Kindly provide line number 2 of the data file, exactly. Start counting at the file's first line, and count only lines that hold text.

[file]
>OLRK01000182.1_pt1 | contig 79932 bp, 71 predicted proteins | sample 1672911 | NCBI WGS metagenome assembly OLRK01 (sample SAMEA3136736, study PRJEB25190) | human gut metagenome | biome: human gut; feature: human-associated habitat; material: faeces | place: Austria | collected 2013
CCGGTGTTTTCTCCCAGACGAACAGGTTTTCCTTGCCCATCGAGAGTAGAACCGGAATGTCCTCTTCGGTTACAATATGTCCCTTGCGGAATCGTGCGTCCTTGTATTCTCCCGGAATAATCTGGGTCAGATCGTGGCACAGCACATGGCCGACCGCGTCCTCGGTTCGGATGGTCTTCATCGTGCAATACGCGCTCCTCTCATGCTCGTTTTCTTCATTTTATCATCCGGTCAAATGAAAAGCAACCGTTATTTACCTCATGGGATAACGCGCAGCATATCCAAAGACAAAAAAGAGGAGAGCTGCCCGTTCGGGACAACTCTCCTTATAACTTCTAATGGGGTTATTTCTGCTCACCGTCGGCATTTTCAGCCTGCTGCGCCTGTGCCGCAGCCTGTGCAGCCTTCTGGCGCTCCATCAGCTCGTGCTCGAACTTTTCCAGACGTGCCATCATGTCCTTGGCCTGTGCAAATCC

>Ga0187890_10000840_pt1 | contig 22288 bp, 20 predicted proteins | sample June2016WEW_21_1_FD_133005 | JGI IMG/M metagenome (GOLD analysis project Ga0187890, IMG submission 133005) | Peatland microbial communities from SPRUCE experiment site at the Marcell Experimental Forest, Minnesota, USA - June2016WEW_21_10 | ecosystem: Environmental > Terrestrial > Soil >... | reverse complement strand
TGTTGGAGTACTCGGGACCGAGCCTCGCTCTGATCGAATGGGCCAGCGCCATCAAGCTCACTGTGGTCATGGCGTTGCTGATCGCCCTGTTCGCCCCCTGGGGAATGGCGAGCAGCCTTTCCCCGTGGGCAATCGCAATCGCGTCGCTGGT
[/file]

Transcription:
CCGGTGTTTTCTCCCAGACGAACAGGTTTTCCTTGCCCATCGAGAGTAGAACCGGAATGTCCTCTTCGGTTACAATATGTCCCTTGCGGAATCGTGCGTCCTTGTATTCTCCCGGAATAATCTGGGTCAGATCGTGGCACAGCACATGGCCGACCGCGTCCTCGGTTCGGATGGTCTTCATCGTGCAATACGCGCTCCTCTCATGCTCGTTTTCTTCATTTTATCATCCGGTCAAATGAAAAGCAACCGTTATTTACCTCATGGGATAACGCGCAGCATATCCAAAGACAAAAAAGAGGAGAGCTGCCCGTTCGGGACAACTCTCCTTATAACTTCTAATGGGGTTATTTCTGCTCACCGTCGGCATTTTCAGCCTGCTGCGCCTGTGCCGCAGCCTGTGCAGCCTTCTGGCGCTCCATCAGCTCGTGCTCGAACTTTTCCAGACGTGCCATCATGTCCTTGGCCTGTGCAAATCC